There’s plenty of opportunity in Colombia. Bilingual entrepreneurs shouldn’t have any trouble finding problems to solve and/or creating wealth in agriculture, real estate, commerce, and technology. That said, there are some drawbacks to consider. Corruption is a problem in the country, and violent crime rates, although falling, are still the second highest on the continent.


Ecuador is another country that has attracted a lot of foreigners, especially retirees. The cost of living is very low: food, fuel, rent, labor, and so forth cost less in Ecuador than in most other parts of the continent.

Rafael Correa, the country’s populist president, was elected for a third term in 2013. He will still be in charge for a number of years, and future economic growth will probably be limited.


Panama, though not in South America, is still worth mentioning.

Having been one of the most popular expat destinations in Latin America over the last several years, it seems like it could be taking a turn for the worse in the near future. The new president, Juan Carlos Varela, thinks he can solve the problem of rising food prices with price controls—a plan that will obviously affect the country in negative ways.

If you’re already set up in Panama, running for the exits probably isn’t necessary. However, if you’re currently thinking of setting up shop in the country, the recent shift from a more business-oriented government to a less business-oriented one is worth taking into consideration.


Paraguay could be attractive for more adventurous expats looking to internationalize themselves. It’s probably the most “wild West”-like country on the continent. Its relatively easy residency program and large tracts of very cheap land have already drawn a number foreigners to the country.

Editor’s Note: It takes around four years to legally become naturalized and obtain a passport in Paraguay. Be very cautious of those who tell you otherwise. See this article for more details.


Peru hasn’t been a popular international diversification destination. However, it does have some appealing aspects, especially for mining or engineering professionals. The current political leadership is classified as being left leaning, but the country’s president, Ollanta Humala, has made some more business-friendly decisions over the last year. The cost of living in Peru is generally quite low, especially outside of Lima. Peru’s debt-to-GDP ratio is about 15%, making it the second lowest in South America.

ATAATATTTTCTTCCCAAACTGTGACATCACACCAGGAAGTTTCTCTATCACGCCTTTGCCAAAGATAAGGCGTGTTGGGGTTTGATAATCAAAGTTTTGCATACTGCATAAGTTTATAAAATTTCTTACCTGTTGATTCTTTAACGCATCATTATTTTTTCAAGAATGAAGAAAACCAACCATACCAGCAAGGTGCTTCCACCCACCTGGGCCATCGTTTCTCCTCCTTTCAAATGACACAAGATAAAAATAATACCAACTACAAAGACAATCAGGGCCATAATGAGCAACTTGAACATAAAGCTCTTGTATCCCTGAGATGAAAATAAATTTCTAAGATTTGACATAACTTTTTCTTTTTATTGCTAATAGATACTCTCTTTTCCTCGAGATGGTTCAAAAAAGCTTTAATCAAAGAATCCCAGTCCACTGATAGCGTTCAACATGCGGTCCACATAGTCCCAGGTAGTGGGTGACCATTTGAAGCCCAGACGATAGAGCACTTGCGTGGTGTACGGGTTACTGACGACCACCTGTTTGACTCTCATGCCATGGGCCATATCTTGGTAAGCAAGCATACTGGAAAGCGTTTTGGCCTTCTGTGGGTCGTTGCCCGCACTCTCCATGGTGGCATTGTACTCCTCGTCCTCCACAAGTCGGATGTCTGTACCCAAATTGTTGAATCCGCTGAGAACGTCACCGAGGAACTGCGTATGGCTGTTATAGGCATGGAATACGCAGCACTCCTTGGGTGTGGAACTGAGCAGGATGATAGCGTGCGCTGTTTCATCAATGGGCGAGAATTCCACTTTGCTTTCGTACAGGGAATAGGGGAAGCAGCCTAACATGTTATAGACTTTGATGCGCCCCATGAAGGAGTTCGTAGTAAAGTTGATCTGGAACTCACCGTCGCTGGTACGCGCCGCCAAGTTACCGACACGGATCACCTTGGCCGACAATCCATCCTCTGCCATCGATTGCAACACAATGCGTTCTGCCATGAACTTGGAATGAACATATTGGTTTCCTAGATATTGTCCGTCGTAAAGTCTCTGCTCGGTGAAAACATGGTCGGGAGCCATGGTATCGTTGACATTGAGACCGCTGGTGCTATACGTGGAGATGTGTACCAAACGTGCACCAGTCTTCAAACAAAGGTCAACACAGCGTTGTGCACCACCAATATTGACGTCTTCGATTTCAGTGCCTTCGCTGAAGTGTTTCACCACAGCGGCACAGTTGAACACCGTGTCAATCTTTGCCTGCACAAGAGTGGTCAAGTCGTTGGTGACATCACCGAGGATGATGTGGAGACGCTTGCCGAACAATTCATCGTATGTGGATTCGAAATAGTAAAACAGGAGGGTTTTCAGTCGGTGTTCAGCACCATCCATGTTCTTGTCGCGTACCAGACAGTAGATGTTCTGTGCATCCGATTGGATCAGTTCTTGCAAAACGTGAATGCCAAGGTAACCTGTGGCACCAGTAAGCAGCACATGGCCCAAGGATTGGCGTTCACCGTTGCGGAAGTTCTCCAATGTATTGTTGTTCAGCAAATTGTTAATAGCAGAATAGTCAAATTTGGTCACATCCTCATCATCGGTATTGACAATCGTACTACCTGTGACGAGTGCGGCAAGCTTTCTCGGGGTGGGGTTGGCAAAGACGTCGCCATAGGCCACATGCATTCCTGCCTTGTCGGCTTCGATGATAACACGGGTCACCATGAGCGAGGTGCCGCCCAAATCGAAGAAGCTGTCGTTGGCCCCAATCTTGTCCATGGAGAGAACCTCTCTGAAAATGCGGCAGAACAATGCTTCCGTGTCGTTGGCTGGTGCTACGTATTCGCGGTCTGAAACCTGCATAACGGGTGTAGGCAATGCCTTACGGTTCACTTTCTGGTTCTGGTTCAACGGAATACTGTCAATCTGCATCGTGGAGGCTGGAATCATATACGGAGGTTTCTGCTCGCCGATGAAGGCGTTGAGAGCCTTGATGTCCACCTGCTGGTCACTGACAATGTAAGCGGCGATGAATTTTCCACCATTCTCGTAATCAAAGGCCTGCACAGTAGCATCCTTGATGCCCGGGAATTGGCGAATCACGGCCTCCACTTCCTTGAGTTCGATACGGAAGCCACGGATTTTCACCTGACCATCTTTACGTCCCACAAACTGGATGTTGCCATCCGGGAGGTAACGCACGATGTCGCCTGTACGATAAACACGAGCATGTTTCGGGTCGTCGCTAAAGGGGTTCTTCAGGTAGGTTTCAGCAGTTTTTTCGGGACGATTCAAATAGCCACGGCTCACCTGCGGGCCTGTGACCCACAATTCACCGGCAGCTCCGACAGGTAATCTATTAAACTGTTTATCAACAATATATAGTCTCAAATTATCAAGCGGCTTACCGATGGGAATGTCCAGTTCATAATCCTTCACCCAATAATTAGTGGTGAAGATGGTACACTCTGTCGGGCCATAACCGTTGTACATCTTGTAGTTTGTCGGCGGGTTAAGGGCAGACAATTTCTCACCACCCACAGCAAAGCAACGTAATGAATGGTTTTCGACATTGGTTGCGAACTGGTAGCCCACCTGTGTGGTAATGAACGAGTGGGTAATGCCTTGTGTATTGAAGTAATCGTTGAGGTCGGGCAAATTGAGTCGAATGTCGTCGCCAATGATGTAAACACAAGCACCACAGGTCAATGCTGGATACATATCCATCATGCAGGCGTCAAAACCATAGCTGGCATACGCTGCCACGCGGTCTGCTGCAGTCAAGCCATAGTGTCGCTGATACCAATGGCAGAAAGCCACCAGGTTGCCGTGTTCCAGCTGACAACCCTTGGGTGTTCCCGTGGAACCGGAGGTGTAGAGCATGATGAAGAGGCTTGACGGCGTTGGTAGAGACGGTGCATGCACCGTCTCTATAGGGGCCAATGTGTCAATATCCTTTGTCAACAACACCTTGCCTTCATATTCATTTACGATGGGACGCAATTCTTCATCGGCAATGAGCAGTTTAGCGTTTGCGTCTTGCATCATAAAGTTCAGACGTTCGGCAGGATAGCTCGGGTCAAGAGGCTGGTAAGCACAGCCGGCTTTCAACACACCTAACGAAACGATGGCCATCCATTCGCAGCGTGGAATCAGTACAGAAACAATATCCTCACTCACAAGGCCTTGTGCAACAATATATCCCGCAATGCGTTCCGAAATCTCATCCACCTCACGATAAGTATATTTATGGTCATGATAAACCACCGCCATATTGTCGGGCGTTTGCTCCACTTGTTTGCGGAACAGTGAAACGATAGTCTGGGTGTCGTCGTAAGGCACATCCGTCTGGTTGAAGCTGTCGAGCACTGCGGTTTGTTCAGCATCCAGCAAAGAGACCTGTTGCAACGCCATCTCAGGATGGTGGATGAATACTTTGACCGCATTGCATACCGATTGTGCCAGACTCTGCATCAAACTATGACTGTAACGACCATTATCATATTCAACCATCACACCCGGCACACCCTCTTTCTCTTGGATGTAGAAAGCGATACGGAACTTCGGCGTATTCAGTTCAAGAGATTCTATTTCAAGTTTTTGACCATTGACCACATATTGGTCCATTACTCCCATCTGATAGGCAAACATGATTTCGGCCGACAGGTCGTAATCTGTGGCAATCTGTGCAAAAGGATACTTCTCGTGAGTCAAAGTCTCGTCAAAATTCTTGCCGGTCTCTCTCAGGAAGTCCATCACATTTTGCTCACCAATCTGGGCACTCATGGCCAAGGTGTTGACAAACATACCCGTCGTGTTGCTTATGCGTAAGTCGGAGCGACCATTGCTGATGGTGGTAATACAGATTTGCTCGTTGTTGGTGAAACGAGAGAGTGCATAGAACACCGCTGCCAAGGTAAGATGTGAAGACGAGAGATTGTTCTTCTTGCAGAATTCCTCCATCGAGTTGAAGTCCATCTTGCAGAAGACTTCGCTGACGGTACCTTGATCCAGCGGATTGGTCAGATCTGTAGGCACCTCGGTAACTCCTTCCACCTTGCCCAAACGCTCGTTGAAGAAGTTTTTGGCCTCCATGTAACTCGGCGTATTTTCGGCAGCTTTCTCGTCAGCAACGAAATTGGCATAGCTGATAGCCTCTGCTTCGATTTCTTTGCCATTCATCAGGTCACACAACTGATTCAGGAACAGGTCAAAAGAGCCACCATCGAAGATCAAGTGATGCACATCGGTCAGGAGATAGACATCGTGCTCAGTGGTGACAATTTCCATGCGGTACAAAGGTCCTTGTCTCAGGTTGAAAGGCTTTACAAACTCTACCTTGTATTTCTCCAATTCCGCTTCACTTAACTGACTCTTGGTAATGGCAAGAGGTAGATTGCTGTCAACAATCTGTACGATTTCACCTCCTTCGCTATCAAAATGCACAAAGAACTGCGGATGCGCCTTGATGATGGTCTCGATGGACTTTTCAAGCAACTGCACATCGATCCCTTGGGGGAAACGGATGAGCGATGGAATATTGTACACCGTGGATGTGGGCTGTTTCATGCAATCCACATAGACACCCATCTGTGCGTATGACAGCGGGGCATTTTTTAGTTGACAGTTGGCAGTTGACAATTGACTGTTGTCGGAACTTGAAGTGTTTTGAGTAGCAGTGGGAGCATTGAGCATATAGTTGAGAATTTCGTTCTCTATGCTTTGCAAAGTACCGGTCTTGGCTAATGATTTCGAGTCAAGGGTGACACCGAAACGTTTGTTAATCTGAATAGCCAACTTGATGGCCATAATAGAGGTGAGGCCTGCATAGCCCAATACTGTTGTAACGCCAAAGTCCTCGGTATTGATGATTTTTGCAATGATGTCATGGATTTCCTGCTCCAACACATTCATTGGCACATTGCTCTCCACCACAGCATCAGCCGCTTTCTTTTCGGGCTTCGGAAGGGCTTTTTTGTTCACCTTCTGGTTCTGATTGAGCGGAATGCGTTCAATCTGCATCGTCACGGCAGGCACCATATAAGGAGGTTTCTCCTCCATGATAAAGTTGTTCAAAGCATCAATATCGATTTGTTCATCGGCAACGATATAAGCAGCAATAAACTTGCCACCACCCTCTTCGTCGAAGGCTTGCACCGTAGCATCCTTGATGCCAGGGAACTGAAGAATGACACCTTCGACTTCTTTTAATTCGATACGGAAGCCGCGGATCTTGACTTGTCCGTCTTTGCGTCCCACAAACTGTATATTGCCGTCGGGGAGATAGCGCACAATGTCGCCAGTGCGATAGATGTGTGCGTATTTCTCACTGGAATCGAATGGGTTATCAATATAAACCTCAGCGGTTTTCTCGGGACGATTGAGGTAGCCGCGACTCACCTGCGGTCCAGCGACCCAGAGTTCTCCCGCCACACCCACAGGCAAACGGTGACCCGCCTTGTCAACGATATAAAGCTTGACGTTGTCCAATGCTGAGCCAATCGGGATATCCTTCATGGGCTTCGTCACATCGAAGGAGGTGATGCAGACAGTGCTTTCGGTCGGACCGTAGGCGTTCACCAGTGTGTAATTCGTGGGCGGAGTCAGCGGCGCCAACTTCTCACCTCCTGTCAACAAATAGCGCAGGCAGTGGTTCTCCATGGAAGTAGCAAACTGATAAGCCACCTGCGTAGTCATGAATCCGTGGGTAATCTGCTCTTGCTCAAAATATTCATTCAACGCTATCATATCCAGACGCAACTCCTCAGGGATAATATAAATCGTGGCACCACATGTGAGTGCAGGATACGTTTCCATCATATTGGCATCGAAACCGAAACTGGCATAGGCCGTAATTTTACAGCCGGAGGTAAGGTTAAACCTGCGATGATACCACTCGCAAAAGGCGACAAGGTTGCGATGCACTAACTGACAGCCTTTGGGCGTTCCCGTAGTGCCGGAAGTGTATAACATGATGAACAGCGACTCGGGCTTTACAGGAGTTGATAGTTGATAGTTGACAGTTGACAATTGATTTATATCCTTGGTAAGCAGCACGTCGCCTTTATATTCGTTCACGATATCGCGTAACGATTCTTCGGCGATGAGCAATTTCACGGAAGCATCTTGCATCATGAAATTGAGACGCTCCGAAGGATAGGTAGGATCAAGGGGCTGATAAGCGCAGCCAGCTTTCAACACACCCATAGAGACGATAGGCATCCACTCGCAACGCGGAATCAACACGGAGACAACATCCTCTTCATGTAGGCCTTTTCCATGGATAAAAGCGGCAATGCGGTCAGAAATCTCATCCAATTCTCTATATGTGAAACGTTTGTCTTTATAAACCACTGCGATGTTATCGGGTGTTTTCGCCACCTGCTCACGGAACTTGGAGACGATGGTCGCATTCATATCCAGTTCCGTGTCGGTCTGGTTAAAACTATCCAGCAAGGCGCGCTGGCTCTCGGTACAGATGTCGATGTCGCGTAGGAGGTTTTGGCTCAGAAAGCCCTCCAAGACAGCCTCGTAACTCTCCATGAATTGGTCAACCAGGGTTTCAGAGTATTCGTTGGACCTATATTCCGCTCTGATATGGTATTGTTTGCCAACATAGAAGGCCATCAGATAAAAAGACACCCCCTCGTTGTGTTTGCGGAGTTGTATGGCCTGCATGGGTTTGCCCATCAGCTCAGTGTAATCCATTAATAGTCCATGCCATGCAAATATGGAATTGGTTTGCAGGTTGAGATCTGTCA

Uruguay used to be a popular country for foreigners looking to establish residency. However, as residency requirements have become more stringent, interest has waned to an extent. Compared to other South American countries, the cost of living in Uruguay is relatively high. The county’s left-leaning political leadership makes future growth prospects limited.


Venezuela, even though an incredibly beautiful country with large oil reserves, doesn’t make much sense from an international diversification perspective. It has one of the highest violent crime rates and a low standard of living, with frequent shortages of essentials. Venezuela’s current economic freedom score is 36.3 (meaning it’s ranked #175, placing it two spots behind Iran).

Venezuela could be of interest from a contrarian point of view if you’re looking to buy when there’s blood in the streets; but for most, the level of risk involved with investing or even spending time in the country is too high.

Darren Kaiser is an American expatriate and current resident of Chile. He is a small-business owner, journalist, and investor. You can find more at his website, http://www.darrenkaiser.com.

Tags: south america, politics,